Across countries and methods, researchers have documented the effects of pandemics on nurses. A review of studies on the psychological effects on clinicians working during viral outbreaks that included 59 studies from SARS, COVID-19, MERS, Ebola, H1N1, and influenza A virus subtype H7N9 indicated that staff members who had contact with infected patients had more acute and posttraumatic stress and psychological distress.17 Clear communication, access to proper personal protective equipment (PPE), adequate rest, and practical and psychological support were associated with reduced morbidity.17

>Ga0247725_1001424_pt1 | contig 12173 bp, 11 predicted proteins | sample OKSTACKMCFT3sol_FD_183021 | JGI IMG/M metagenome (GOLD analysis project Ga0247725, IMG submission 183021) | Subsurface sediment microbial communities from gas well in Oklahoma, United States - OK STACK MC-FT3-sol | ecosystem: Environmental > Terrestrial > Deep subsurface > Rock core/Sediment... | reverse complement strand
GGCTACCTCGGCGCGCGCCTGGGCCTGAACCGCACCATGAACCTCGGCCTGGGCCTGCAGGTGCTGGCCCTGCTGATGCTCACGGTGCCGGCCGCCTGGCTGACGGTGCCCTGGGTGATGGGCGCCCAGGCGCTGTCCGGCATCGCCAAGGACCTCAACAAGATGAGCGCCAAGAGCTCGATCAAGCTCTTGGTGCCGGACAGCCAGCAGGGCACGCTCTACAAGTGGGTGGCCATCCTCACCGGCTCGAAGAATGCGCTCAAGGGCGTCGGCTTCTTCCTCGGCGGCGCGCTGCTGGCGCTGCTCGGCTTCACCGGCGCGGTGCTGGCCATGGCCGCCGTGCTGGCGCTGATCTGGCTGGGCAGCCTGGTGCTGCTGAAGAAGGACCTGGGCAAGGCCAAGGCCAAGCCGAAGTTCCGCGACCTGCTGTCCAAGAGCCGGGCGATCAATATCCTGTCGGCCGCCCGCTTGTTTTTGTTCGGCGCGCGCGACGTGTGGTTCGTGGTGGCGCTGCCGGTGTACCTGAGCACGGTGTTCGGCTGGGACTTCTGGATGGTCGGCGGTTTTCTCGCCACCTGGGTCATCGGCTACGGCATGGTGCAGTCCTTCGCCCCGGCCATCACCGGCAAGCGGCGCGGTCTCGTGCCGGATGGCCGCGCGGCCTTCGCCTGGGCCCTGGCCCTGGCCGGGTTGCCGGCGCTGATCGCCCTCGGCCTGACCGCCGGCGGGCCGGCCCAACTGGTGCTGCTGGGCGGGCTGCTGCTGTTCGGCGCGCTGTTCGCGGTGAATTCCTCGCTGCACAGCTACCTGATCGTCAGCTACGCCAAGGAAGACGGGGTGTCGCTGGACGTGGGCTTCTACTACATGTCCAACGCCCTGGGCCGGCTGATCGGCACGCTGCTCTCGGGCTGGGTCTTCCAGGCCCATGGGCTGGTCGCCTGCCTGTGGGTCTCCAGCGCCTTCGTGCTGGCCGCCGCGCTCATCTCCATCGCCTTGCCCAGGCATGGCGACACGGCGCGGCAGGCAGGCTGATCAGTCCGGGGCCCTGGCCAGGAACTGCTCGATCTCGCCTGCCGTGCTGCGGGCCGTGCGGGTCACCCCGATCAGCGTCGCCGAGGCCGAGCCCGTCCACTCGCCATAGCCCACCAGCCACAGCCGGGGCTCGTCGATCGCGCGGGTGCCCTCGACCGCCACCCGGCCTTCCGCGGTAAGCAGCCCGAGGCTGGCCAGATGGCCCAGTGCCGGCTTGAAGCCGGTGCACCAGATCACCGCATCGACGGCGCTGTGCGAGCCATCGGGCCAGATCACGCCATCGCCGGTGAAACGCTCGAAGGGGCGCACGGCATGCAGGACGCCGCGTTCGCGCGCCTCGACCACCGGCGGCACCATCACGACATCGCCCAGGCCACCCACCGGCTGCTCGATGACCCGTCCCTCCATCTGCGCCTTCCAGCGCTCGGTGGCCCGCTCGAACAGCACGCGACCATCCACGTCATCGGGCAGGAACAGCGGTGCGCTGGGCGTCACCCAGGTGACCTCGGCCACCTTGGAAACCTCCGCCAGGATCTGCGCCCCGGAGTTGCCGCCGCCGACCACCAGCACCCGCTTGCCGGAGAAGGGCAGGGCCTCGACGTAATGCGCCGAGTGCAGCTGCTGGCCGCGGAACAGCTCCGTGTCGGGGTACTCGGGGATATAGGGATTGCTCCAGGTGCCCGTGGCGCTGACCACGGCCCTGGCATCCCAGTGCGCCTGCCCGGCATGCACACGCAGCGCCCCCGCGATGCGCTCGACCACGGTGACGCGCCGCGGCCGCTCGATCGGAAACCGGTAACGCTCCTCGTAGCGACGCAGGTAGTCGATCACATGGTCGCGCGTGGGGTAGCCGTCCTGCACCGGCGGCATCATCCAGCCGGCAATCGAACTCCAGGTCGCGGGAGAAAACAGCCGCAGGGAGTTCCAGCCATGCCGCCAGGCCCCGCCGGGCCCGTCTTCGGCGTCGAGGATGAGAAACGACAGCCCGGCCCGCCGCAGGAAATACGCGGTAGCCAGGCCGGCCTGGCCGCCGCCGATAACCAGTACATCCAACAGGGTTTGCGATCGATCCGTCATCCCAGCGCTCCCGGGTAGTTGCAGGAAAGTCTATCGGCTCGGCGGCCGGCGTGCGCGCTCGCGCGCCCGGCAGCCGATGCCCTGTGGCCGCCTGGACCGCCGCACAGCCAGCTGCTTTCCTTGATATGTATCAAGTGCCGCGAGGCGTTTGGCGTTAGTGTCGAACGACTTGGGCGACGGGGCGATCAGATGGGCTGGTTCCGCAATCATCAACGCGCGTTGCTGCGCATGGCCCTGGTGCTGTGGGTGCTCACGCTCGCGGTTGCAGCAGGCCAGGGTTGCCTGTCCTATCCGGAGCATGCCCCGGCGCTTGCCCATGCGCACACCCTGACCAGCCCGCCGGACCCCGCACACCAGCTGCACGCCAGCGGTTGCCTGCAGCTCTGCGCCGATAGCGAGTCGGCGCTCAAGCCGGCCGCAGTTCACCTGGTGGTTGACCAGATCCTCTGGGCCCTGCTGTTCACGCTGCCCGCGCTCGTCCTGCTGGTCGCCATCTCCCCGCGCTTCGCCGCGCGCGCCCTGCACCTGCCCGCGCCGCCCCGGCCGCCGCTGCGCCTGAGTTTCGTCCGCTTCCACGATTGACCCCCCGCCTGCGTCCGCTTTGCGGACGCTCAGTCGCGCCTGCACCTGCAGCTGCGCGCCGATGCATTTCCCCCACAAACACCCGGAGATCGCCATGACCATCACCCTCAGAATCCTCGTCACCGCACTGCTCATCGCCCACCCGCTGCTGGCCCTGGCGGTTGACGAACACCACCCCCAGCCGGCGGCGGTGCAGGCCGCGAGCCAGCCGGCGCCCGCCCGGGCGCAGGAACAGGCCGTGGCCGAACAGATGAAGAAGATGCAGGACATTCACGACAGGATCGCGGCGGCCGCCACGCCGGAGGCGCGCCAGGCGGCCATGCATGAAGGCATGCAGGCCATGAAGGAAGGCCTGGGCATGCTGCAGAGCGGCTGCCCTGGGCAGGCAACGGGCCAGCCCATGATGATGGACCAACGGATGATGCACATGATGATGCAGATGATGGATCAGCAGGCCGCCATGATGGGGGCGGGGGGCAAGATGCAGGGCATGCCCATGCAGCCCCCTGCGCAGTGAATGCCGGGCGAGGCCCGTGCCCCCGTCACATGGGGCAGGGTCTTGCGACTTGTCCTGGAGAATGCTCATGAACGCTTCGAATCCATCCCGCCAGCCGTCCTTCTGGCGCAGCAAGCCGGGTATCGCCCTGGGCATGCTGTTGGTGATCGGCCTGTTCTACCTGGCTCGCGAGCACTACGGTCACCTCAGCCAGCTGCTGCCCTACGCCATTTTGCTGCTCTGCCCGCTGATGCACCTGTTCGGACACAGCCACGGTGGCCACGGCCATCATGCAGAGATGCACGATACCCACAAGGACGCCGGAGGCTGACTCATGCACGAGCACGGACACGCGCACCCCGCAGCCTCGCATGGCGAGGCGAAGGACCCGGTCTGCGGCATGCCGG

Since the start of the COVID-19 pandemic, research from across the world has consistently documented how the pandemic has negatively impacted nurses. One study of 325 nurses in the Philippines found that 37% had dysfunctional levels of anxiety.18 A survey of nurses in 42 hospitals across China found that 9.4% of the nurses had depressive symptoms, 8.1% reported clinically significant anxiety, 6.5% had suicidal ideation, and 42.7% had somatic symptoms.19 A study of 705 nurses in Turkey found the average stress score indicated high perceived stress, burnout, and moderate depression.20 A survey of 3,676 nurses in Canada found that 47% experienced PTSD, 38% anxiety, 41% depression, and 60% high emotional exhaustion.12 In the US, similar experiences have been documented. In a survey that included 974 physicians, advanced practice providers, residents/fellows, and nurses in New York in April 2020, 57% experienced acute stress, 48% depression, and 33% had anxiety symptoms.21 Another study of 22 nurses interviewed in May and June of 2020 found the major theme of an emotional roller coaster, with nurses experiencing a range of intense emotions, including fear, anger, and exhaustion.22 In a survey of critical care nurses in the US with 285 responses collected from October 2020 through January 2021, participants reported a variety of negative physical and emotional symptoms.3